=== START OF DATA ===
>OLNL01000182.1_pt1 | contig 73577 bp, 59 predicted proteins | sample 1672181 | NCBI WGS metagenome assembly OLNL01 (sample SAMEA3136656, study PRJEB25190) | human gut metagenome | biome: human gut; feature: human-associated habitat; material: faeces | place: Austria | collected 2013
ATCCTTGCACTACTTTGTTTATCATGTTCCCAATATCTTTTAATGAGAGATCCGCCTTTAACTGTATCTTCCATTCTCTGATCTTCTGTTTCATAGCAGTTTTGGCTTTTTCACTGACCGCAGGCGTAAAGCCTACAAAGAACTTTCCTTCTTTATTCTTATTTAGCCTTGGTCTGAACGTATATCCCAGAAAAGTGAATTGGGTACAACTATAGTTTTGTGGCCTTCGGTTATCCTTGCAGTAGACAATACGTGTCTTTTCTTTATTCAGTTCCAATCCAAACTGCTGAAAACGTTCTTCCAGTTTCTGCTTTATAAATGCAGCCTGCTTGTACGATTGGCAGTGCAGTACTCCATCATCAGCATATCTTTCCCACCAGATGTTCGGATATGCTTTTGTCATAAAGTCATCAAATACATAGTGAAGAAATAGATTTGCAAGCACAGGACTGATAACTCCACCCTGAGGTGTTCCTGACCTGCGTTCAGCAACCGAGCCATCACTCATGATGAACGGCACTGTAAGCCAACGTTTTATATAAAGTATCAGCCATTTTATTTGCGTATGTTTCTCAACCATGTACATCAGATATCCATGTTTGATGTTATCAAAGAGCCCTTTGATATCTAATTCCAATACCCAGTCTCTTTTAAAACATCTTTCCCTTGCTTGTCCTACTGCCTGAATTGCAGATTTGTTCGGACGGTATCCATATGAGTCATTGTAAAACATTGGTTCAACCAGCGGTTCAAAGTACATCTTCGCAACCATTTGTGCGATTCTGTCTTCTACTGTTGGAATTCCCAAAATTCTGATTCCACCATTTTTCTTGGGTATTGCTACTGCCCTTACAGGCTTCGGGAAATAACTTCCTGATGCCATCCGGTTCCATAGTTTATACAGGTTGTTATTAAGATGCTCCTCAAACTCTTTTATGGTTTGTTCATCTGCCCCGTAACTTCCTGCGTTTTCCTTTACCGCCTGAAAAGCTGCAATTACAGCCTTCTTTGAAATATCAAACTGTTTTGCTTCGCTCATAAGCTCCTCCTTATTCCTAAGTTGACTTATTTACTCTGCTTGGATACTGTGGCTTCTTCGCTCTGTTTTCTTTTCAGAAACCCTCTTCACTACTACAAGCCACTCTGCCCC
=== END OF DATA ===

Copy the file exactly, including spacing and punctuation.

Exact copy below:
>OLNL01000182.1_pt1 | contig 73577 bp, 59 predicted proteins | sample 1672181 | NCBI WGS metagenome assembly OLNL01 (sample SAMEA3136656, study PRJEB25190) | human gut metagenome | biome: human gut; feature: human-associated habitat; material: faeces | place: Austria | collected 2013
ATCCTTGCACTACTTTGTTTATCATGTTCCCAATATCTTTTAATGAGAGATCCGCCTTTAACTGTATCTTCCATTCTCTGATCTTCTGTTTCATAGCAGTTTTGGCTTTTTCACTGACCGCAGGCGTAAAGCCTACAAAGAACTTTCCTTCTTTATTCTTATTTAGCCTTGGTCTGAACGTATATCCCAGAAAAGTGAATTGGGTACAACTATAGTTTTGTGGCCTTCGGTTATCCTTGCAGTAGACAATACGTGTCTTTTCTTTATTCAGTTCCAATCCAAACTGCTGAAAACGTTCTTCCAGTTTCTGCTTTATAAATGCAGCCTGCTTGTACGATTGGCAGTGCAGTACTCCATCATCAGCATATCTTTCCCACCAGATGTTCGGATATGCTTTTGTCATAAAGTCATCAAATACATAGTGAAGAAATAGATTTGCAAGCACAGGACTGATAACTCCACCCTGAGGTGTTCCTGACCTGCGTTCAGCAACCGAGCCATCACTCATGATGAACGGCACTGTAAGCCAACGTTTTATATAAAGTATCAGCCATTTTATTTGCGTATGTTTCTCAACCATGTACATCAGATATCCATGTTTGATGTTATCAAAGAGCCCTTTGATATCTAATTCCAATACCCAGTCTCTTTTAAAACATCTTTCCCTTGCTTGTCCTACTGCCTGAATTGCAGATTTGTTCGGACGGTATCCATATGAGTCATTGTAAAACATTGGTTCAACCAGCGGTTCAAAGTACATCTTCGCAACCATTTGTGCGATTCTGTCTTCTACTGTTGGAATTCCCAAAATTCTGATTCCACCATTTTTCTTGGGTATTGCTACTGCCCTTACAGGCTTCGGGAAATAACTTCCTGATGCCATCCGGTTCCATAGTTTATACAGGTTGTTATTAAGATGCTCCTCAAACTCTTTTATGGTTTGTTCATCTGCCCCGTAACTTCCTGCGTTTTCCTTTACCGCCTGAAAAGCTGCAATTACAGCCTTCTTTGAAATATCAAACTGTTTTGCTTCGCTCATAAGCTCCTCCTTATTCCTAAGTTGACTTATTTACTCTGCTTGGATACTGTGGCTTCTTCGCTCTGTTTTCTTTTCAGAAACCCTCTTCACTACTACAAGCCACTCTGCCCC